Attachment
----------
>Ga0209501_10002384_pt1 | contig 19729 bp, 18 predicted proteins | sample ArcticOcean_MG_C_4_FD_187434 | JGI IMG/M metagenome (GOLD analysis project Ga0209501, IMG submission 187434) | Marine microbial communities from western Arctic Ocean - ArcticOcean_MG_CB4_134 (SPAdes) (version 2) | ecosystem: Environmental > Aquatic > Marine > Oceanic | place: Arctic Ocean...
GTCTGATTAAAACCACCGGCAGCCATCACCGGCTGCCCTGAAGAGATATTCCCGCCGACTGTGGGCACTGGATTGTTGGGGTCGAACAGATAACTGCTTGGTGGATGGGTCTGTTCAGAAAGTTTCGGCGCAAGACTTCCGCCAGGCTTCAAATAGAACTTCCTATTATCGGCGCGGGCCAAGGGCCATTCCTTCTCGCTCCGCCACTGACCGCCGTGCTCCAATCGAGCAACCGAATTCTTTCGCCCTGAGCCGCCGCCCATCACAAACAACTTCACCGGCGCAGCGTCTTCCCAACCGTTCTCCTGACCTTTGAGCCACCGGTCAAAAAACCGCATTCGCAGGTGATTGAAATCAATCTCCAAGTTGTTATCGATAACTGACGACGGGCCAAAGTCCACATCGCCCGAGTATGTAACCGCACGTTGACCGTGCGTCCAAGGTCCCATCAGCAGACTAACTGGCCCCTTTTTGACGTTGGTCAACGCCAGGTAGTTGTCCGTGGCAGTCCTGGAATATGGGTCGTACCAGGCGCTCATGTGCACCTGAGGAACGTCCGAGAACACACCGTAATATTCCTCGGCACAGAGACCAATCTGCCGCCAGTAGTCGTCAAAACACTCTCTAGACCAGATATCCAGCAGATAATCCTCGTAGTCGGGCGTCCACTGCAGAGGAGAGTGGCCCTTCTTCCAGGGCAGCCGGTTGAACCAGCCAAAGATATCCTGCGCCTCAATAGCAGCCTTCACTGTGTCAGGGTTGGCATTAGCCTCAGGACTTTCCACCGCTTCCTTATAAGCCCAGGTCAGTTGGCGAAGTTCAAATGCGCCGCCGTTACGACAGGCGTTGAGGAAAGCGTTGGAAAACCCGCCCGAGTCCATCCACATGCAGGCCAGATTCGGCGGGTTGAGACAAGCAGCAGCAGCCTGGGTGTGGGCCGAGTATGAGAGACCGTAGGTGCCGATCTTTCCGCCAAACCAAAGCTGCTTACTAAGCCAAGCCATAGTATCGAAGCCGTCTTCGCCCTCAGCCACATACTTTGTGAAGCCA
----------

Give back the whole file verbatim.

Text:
>Ga0209501_10002384_pt1 | contig 19729 bp, 18 predicted proteins | sample ArcticOcean_MG_C_4_FD_187434 | JGI IMG/M metagenome (GOLD analysis project Ga0209501, IMG submission 187434) | Marine microbial communities from western Arctic Ocean - ArcticOcean_MG_CB4_134 (SPAdes) (version 2) | ecosystem: Environmental > Aquatic > Marine > Oceanic | place: Arctic Ocean...
GTCTGATTAAAACCACCGGCAGCCATCACCGGCTGCCCTGAAGAGATATTCCCGCCGACTGTGGGCACTGGATTGTTGGGGTCGAACAGATAACTGCTTGGTGGATGGGTCTGTTCAGAAAGTTTCGGCGCAAGACTTCCGCCAGGCTTCAAATAGAACTTCCTATTATCGGCGCGGGCCAAGGGCCATTCCTTCTCGCTCCGCCACTGACCGCCGTGCTCCAATCGAGCAACCGAATTCTTTCGCCCTGAGCCGCCGCCCATCACAAACAACTTCACCGGCGCAGCGTCTTCCCAACCGTTCTCCTGACCTTTGAGCCACCGGTCAAAAAACCGCATTCGCAGGTGATTGAAATCAATCTCCAAGTTGTTATCGATAACTGACGACGGGCCAAAGTCCACATCGCCCGAGTATGTAACCGCACGTTGACCGTGCGTCCAAGGTCCCATCAGCAGACTAACTGGCCCCTTTTTGACGTTGGTCAACGCCAGGTAGTTGTCCGTGGCAGTCCTGGAATATGGGTCGTACCAGGCGCTCATGTGCACCTGAGGAACGTCCGAGAACACACCGTAATATTCCTCGGCACAGAGACCAATCTGCCGCCAGTAGTCGTCAAAACACTCTCTAGACCAGATATCCAGCAGATAATCCTCGTAGTCGGGCGTCCACTGCAGAGGAGAGTGGCCCTTCTTCCAGGGCAGCCGGTTGAACCAGCCAAAGATATCCTGCGCCTCAATAGCAGCCTTCACTGTGTCAGGGTTGGCATTAGCCTCAGGACTTTCCACCGCTTCCTTATAAGCCCAGGTCAGTTGGCGAAGTTCAAATGCGCCGCCGTTACGACAGGCGTTGAGGAAAGCGTTGGAAAACCCGCCCGAGTCCATCCACATGCAGGCCAGATTCGGCGGGTTGAGACAAGCAGCAGCAGCCTGGGTGTGGGCCGAGTATGAGAGACCGTAGGTGCCGATCTTTCCGCCAAACCAAAGCTGCTTACTAAGCCAAGCCATAGTATCGAAGCCGTCTTCGCCCTCAGCCACATACTTTGTGAAGCCA